Subject: I have found a DVD that I think you would enjoy
Actors: Robin Tunney, Tim Blake Nelson, Brad Hunt, Liz Phair, Lindsay Crouse
Director: Finn Taylor
Genres: Comedy, Drama, Mystery & Suspense
Get ready to fall in love with one of the year?s most original films. Cherish is a roller-coaster romance about a woman accused of a crime she didn?t commit. Computer animator Robin Tunney (Vertical Limit, The Craft) beco... more »
A fun, quirky romance that makes up for its flaws with charm
(3 out of 5 stars)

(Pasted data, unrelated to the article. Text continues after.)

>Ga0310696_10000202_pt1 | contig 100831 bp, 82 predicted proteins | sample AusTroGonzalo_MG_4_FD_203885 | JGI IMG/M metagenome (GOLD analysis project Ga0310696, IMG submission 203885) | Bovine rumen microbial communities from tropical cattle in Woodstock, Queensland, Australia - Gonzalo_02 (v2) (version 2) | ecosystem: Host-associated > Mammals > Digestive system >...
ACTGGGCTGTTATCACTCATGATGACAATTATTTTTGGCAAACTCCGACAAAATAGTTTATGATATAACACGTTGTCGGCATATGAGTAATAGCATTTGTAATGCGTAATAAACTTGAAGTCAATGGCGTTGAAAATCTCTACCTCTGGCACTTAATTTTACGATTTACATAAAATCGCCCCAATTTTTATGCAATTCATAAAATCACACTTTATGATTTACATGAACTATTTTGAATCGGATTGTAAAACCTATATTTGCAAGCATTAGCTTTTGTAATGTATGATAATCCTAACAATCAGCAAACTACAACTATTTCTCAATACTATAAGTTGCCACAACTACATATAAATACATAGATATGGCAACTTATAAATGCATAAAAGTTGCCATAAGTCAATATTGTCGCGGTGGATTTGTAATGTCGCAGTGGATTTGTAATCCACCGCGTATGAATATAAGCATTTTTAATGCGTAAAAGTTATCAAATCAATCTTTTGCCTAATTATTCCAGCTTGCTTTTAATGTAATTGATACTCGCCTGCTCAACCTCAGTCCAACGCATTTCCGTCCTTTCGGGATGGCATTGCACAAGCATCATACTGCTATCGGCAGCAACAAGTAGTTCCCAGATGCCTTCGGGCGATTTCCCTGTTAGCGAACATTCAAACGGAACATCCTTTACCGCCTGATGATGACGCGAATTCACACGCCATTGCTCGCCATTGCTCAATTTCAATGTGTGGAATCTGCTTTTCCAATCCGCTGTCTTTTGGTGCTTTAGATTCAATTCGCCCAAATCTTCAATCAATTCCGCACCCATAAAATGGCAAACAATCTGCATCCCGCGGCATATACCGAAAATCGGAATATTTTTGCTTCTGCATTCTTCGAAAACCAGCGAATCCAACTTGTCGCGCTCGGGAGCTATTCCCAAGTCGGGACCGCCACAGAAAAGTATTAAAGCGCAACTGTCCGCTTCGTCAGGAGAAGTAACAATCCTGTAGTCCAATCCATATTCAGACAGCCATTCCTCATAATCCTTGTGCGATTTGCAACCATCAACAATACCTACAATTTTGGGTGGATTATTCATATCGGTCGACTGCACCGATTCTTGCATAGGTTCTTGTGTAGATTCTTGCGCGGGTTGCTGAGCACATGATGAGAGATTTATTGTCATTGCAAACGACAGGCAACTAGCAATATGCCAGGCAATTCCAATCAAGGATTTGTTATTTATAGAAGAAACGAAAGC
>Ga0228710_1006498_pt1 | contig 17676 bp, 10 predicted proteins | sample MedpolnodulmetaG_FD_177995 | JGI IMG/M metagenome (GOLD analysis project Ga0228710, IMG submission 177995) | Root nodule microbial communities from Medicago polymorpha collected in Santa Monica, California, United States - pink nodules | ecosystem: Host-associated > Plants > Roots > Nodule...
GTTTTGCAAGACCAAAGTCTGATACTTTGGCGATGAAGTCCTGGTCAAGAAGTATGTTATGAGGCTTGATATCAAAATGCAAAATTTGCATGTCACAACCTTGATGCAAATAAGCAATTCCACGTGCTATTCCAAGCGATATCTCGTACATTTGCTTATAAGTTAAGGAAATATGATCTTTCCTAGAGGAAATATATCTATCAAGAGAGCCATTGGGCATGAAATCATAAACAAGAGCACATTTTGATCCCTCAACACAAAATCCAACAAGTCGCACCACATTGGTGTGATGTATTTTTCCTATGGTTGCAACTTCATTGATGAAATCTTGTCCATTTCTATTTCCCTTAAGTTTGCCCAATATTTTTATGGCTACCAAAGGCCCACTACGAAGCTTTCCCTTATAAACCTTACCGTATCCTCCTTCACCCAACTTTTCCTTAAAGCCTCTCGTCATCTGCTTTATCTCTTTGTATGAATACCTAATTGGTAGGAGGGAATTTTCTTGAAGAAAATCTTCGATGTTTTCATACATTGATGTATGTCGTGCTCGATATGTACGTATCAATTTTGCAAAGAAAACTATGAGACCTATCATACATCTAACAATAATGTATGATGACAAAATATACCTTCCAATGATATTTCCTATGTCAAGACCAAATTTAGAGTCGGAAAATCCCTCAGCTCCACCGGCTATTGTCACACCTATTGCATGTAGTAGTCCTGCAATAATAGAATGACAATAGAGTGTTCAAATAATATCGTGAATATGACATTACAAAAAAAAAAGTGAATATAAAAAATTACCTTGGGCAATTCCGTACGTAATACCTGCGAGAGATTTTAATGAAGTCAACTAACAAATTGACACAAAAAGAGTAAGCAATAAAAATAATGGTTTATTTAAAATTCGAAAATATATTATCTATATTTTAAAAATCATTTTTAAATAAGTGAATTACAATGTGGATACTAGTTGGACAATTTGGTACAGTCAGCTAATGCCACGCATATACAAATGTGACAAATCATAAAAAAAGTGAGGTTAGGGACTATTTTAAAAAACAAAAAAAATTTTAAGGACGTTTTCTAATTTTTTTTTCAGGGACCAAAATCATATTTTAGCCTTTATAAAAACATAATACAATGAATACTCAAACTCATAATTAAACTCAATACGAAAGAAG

"I loved this movie. The plot is summarized well in the other reviews, but I'll give a quick rundown: a socially awkward, lonely computer animator named Zoe (Robin Tunney), who tries to fill up her alone time by dating men who never call her back, crashes a party of co-workers at a local bar, has too much to drink, gets carjacked by a guy who's been stalking her, runs into and kills a police officer, and ends up under house arrest awaiting her trial, confined to her apartment by an electronic ankle bracelet. It's Zoe's worst fear: being confined with only herself as company. But once alone in her apartment, she transforms from a tentative, clingy woman who looks outside herself for approval into a charming, independent woman who finds her strength within. In the process, she forms a bond with her disabled downstairs neighbor and develops a romance with deputy Bill (perfectly played by Tim Blake Nelson), who comes to tend her ankle bracelet.This romance is the best thing about the movie. In the DVD commentary, the director (Finn Taylor) says the script originally didn't focus as much on the romance, but the chemistry between Tunney and Nelson was so good that he changed the movie to focus more on them. Many reviewers felt that the movie should have focused *completely* on that relationship, and on Zoe's inner development, instead of shifting gears into a thriller in the last 20 minutes, when Zoe runs around San Francisco trying to prove her innocence. This movie was also attacked by several reviewers for being "unrealistic," but let's face it, what movie *is* realistic? To me, the success of a movie rests not on its ability to be "true-to-life," but on whether it creates a cohesive, engaging world and draws you into it, and this movie does that. It's very much a lonely single-chick movie, the kind that when you're depressed you can just curl up and watch it while drinking merlot and eating Duncan Hines chocolate frosting straight from the can. If you're a sucker for movies like "Next Stop Wonderland" or "While You Were Sleeping," give this one a try--it draws you into a lonely young woman's world, invites you to ponder it along with her, and makes you think it can actually be fun and charming to be lonely and bemused about life, as long as you're as cute and gutsy as Robin Tunney or as wisely sardonic as Hope Davis.One of my complaints is that Tunney's transformation is initially sparked by changing her hairdo: one day she's a frizzy-haired frump, the next she's straightened her hair and discovered her inner bombshell. As one reviewer commented, the frizzy-haired Tunney is "Hollywood's idea of an ugly girl": a beautiful girl with glasses on. Thus her personal transformation is too easy, starting as it does from outside. I would like to have seen the same transformation without the hairdo, and without someone with as pretty a face as Tunney. It would have been more challenging, but more satisfying.Finally, the growth arc of Tunney's character isn't depicted all that well (despite Tunney's praise of that arc in interviews). Perhaps they were trying to be subtle: we are intended to simply guess that her growth was produced by all those months of crawling up the air shaft, little by little extending the boundary of her physical world, and at the same time that of her internal world. But we don't *see* that clearly enough; it doesn't unfold smoothly; during the time she's not climbing up the air shaft, she's mainly sitting still on a chair. Right up until the final 20 minutes, she's alternately flirting with Nelson, yelling at him for simply doing his job (there's a bit too much of the victim to her at times), or sniffling to him that she's innocent. The next day, she's suddenly running around the city, tough-talking and strong-arming people to get evidence to clear her name. It would've been more engaging to see her inner strength and confidence develop bit by bit with her trips up the air shaft, and be revealed in clearer ways: for example, if she started earlier (and with more determination) to find evidence to clear her name; found ways to deal with Nelson other than yelling, flirting, or sniffling (for example, if she surprised him with some persuasive argument for her innocence); or showed her new strength by planning an act of generosity for her downstairs neighbor, instead of the other way around.But all that said, it's still a fun hour and a half, and the look and the general mood of the movie sort of make you want to watch it again and again. There are amazing images and endearing scenes you'll remember long after the end. It's a good movie that can charm you into overlooking its various weaknesses."